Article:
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CAUT Bulletin Archives

February 2001

Our Universities Facing 'Creeping Privatization'

The Canadian university is quickly becoming less a public institution and more a private one, concludes the current issue of CAUT's Education Review.

Cross-Country Hearings Start in Halifax

CAUT is stepping up its campaign work in 2001 with the launch in Halifax on Mar. 9­10 of the first in a series of cross-country hearings on the state of post-secondary education in Canada.

Flip-Flopping on Education

I feel like a John Ibbitson coupon clipper. Over the past two years I've been collecting the Globe and Mail columnist's articles on education, and fittingly, they are very instructive. Occasionally insightful and always bombastic, they are the basis for lively discussions about the direction of schools and universities in Ontario. They are also filled with glaring contradictions that must leave readers scratching their heads about what's going on inside Ibbitson's.

Miller & Kornberg Articles Commendable

The publication of an article by Sarah Miller of Queen's University on deregulation of fees back to back with that of Nobel Laureate Arthur Kornberg (Bulletin, December 2000) is certainly to be commended. The first, articulate and concise, the second reflective and prognostic, provide university students, faculty, administration, and staff choice information as they proceed in their daily tasks. Both are posted on our bulletin board outside our research laboratories.

Law Commission Report Gives Short Shrift to Research Funding Issue

In his review of the Law Commission of Canada report entitled The Governance of Health Research Involving Human Subjects (Michael MacDonald et al), Patrick O'Neill writes: "The study gives short shrift to the problems associated with funding of research by private industry" (Bulletin, January 2001).

Carleton Teaching Assistants Win!

Teaching assistants at Carleton University won a stunning victory hours before their strike deadline on Jan. 31. In addition to wage increases of 3.5 per cent in the first year and 4 per cent in the second, their new agreement provides for tuition increase protection.

The Evolution of University Governance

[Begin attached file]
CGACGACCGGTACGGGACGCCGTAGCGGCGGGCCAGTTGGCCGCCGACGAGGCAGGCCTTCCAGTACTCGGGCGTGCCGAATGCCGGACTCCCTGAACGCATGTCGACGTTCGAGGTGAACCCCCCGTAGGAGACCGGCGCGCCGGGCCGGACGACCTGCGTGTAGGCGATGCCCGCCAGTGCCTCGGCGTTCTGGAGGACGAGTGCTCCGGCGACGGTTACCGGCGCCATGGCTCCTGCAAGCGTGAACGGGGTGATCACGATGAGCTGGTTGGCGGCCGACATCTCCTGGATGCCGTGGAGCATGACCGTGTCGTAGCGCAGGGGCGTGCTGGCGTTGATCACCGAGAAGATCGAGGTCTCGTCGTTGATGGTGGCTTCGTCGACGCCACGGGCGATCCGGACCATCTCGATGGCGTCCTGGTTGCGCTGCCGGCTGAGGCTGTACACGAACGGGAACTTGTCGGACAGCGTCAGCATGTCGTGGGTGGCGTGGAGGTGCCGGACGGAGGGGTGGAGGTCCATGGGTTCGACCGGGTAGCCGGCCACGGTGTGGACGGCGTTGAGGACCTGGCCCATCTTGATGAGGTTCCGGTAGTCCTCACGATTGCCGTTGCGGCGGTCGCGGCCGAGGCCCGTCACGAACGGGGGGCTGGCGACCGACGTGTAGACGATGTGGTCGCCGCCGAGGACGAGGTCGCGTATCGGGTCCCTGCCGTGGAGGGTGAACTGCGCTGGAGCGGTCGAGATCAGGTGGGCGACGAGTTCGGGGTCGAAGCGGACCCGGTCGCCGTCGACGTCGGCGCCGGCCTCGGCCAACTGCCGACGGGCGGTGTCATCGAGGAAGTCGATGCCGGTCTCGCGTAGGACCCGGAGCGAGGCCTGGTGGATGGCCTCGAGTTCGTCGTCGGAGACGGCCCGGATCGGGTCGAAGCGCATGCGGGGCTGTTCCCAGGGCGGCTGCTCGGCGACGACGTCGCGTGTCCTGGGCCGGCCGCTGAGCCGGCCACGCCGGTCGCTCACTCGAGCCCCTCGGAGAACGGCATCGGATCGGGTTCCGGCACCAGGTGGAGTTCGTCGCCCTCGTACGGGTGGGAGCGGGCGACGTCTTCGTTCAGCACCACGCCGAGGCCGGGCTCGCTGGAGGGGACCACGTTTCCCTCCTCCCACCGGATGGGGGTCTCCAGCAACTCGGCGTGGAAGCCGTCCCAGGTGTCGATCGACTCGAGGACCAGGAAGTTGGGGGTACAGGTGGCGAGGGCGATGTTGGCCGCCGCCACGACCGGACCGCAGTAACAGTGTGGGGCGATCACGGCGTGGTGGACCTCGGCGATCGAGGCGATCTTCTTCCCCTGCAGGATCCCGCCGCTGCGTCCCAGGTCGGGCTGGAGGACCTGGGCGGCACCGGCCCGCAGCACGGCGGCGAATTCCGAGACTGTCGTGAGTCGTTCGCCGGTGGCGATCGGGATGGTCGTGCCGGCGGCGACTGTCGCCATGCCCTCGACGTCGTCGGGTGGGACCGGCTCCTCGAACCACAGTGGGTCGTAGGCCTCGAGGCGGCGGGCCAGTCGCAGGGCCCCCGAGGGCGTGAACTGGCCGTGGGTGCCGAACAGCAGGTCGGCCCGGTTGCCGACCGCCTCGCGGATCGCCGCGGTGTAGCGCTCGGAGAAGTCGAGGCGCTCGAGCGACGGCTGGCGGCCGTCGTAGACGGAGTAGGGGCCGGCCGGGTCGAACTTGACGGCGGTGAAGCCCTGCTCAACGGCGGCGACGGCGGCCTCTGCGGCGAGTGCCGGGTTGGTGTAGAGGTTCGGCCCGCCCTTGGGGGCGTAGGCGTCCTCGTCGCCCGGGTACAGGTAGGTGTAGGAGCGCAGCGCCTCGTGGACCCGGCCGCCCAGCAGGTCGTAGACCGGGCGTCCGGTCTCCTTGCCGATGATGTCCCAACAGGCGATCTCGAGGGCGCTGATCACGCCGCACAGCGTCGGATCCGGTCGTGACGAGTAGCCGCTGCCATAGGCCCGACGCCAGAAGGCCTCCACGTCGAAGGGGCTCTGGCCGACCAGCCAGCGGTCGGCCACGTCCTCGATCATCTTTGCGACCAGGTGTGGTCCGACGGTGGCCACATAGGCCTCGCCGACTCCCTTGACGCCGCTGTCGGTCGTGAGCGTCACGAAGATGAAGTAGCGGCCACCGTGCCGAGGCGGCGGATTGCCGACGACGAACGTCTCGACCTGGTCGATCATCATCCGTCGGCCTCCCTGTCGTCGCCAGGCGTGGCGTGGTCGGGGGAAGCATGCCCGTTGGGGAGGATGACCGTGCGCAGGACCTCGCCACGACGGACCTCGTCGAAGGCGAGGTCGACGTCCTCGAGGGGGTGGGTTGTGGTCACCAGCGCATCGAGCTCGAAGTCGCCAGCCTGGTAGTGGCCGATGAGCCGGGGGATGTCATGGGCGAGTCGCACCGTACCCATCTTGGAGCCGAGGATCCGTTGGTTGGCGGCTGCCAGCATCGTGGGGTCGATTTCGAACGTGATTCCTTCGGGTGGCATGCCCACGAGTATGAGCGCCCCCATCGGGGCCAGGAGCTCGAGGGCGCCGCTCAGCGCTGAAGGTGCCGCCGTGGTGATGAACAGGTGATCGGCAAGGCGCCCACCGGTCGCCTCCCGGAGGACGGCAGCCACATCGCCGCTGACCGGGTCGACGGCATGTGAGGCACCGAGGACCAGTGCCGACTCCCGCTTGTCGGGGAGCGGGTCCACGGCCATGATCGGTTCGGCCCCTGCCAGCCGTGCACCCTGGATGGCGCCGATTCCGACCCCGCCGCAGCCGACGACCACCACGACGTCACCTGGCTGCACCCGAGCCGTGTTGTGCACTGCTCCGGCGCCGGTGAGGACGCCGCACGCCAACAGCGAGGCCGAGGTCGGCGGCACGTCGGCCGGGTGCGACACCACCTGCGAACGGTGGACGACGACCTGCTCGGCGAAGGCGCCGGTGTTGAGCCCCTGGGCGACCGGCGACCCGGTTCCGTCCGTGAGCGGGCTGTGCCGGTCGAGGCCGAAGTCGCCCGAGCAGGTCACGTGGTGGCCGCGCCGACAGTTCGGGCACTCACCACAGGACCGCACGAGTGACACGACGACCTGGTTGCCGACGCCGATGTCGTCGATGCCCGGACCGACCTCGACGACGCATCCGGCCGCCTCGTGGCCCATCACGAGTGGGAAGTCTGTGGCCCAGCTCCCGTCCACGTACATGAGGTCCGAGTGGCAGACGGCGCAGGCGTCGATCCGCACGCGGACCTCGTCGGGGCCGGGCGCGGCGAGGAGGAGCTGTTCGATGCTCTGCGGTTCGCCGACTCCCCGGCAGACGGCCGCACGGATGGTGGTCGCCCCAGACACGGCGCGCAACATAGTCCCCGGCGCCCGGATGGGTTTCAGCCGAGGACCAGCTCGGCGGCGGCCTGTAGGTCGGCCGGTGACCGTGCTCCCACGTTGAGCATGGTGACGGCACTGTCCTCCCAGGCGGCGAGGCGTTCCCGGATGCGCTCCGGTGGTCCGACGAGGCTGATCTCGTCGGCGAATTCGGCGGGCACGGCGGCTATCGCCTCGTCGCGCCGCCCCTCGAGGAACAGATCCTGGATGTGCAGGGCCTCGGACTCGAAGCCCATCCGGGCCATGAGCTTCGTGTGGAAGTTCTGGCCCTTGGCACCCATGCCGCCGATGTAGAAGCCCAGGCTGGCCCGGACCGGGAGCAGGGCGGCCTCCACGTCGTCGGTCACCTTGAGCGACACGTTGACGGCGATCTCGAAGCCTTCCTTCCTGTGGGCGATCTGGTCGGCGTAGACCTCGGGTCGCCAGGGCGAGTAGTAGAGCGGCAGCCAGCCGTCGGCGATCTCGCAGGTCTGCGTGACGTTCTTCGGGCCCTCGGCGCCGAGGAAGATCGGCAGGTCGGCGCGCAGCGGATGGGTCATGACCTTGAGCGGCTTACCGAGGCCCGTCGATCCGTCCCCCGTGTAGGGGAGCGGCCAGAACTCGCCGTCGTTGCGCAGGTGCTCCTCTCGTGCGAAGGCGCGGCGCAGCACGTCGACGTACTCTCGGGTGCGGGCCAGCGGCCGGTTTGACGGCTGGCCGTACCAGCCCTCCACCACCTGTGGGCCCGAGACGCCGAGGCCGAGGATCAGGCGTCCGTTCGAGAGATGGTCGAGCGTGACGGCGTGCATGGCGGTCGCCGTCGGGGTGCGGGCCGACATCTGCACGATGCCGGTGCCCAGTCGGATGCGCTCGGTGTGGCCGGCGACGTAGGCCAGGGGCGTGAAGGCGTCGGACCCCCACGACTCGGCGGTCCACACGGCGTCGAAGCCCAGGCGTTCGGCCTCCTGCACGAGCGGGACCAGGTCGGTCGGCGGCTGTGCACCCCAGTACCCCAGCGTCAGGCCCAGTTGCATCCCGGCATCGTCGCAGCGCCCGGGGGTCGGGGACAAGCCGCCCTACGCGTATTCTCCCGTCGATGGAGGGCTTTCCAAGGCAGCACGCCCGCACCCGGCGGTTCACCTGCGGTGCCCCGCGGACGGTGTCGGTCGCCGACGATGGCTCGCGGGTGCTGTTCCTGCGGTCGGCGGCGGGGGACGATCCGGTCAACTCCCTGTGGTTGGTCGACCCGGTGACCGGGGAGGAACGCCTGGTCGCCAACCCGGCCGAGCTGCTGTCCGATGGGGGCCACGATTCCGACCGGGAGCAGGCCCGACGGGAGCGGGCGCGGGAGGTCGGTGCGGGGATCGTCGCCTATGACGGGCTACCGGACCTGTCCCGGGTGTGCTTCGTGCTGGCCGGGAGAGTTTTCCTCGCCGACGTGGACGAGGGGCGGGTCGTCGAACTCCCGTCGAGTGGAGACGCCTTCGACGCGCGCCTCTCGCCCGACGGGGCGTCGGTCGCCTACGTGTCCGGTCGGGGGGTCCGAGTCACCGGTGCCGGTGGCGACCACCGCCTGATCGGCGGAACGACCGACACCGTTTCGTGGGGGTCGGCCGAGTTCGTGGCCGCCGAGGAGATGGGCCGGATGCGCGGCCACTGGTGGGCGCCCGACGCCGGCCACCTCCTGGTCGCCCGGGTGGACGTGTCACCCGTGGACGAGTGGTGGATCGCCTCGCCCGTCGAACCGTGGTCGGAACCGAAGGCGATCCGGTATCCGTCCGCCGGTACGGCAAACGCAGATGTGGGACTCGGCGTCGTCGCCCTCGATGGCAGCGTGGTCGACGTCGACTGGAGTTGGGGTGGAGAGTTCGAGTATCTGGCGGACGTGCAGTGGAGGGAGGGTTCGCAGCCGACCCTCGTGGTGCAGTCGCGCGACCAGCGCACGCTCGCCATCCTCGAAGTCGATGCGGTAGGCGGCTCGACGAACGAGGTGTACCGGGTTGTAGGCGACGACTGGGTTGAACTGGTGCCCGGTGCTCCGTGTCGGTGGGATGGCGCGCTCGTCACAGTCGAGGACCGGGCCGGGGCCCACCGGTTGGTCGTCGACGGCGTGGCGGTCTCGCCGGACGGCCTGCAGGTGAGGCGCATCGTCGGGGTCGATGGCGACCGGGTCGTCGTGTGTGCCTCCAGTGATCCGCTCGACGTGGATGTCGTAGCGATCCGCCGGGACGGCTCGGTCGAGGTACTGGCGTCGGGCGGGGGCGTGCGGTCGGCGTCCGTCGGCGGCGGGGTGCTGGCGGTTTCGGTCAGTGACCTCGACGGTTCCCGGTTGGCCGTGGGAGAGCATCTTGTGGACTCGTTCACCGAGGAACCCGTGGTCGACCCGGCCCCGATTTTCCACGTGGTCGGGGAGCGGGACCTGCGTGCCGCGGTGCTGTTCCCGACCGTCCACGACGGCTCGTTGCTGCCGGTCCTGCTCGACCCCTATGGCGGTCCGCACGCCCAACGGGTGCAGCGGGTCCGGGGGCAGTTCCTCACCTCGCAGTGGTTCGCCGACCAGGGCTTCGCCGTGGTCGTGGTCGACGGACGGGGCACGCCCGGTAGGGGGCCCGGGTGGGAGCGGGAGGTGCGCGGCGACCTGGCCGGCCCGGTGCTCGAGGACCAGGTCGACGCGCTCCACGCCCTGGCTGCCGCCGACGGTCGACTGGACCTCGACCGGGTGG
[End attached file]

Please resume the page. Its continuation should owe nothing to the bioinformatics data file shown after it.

In the 35 years since the Duff Berdahl report (University Government in Canada), governance in Canadian universities has changed. It is interesting to document the changes that have occurred.

Quebec Government Announces Tax Break

The government of Quebec is offering five-year income tax holidays in an effort to lure foreign academics in information technology, engineering, health sciences and finance to take jobs at the province's universities.

Victory at Trois-Rivières

The nine-week strike by almost 350 sessional lecturers at the University of Quebec at Trois-Rivières ended on Jan

Coming in 2001

The CAUT librarians conference will take place Oct

National Lobby Day Set for April

CAUT and the Fédération québécoise des professeures et professeurs d'université (FQPPU) have set Thursday, April 26 as the date of the next national joint lobby day

Exploitation of Contract Staff Topic of San Jose Conference

Higher education faculty from 16 states and four Canadian provinces gathered in San Jose, California recently for COCAL IV, a national conference on contingent academic labour. The January conference, hosted by the California Part-time Faculty Association (CPFA), brought together more than 150 activists and organizers to seek solutions for one of the most serious problems facing college and university educators — the exploitation and overuse of contract academic staff.

Gaps Widen in Education Support

A patchwork quilt of provincial policies is creating serious disparities in educational opportunity across Canada, says the second annual report on the state of post-secondary education released in January by the Canadian Centre for Policy Alternatives (CCPA).

Controversy Heats Up at Trent over College Closures

At its January meeting, Trent University's board of governors provoked an angry response from student and faculty demonstrators when it refused to allow Professor John Syrett to present a motion from the Faculty Council regarding the board's decision to close the university's two downtown colleges.

Throne Speech Fosters Bad Science

The Speech from the Throne, opening the 37th session of Parliament, was delivered in January with promises the government will continue to strategically target funding for university research. But CAUT is warning the Liberal government's plans will jeopardize the integrity and independence of university-based research.

New Zealand Study Shows Folly of Market-Driven Universities

With his customary shrewd insight and clarity, Donald Savage reports on the state of academic freedom in New Zealand and makes recommendations for change.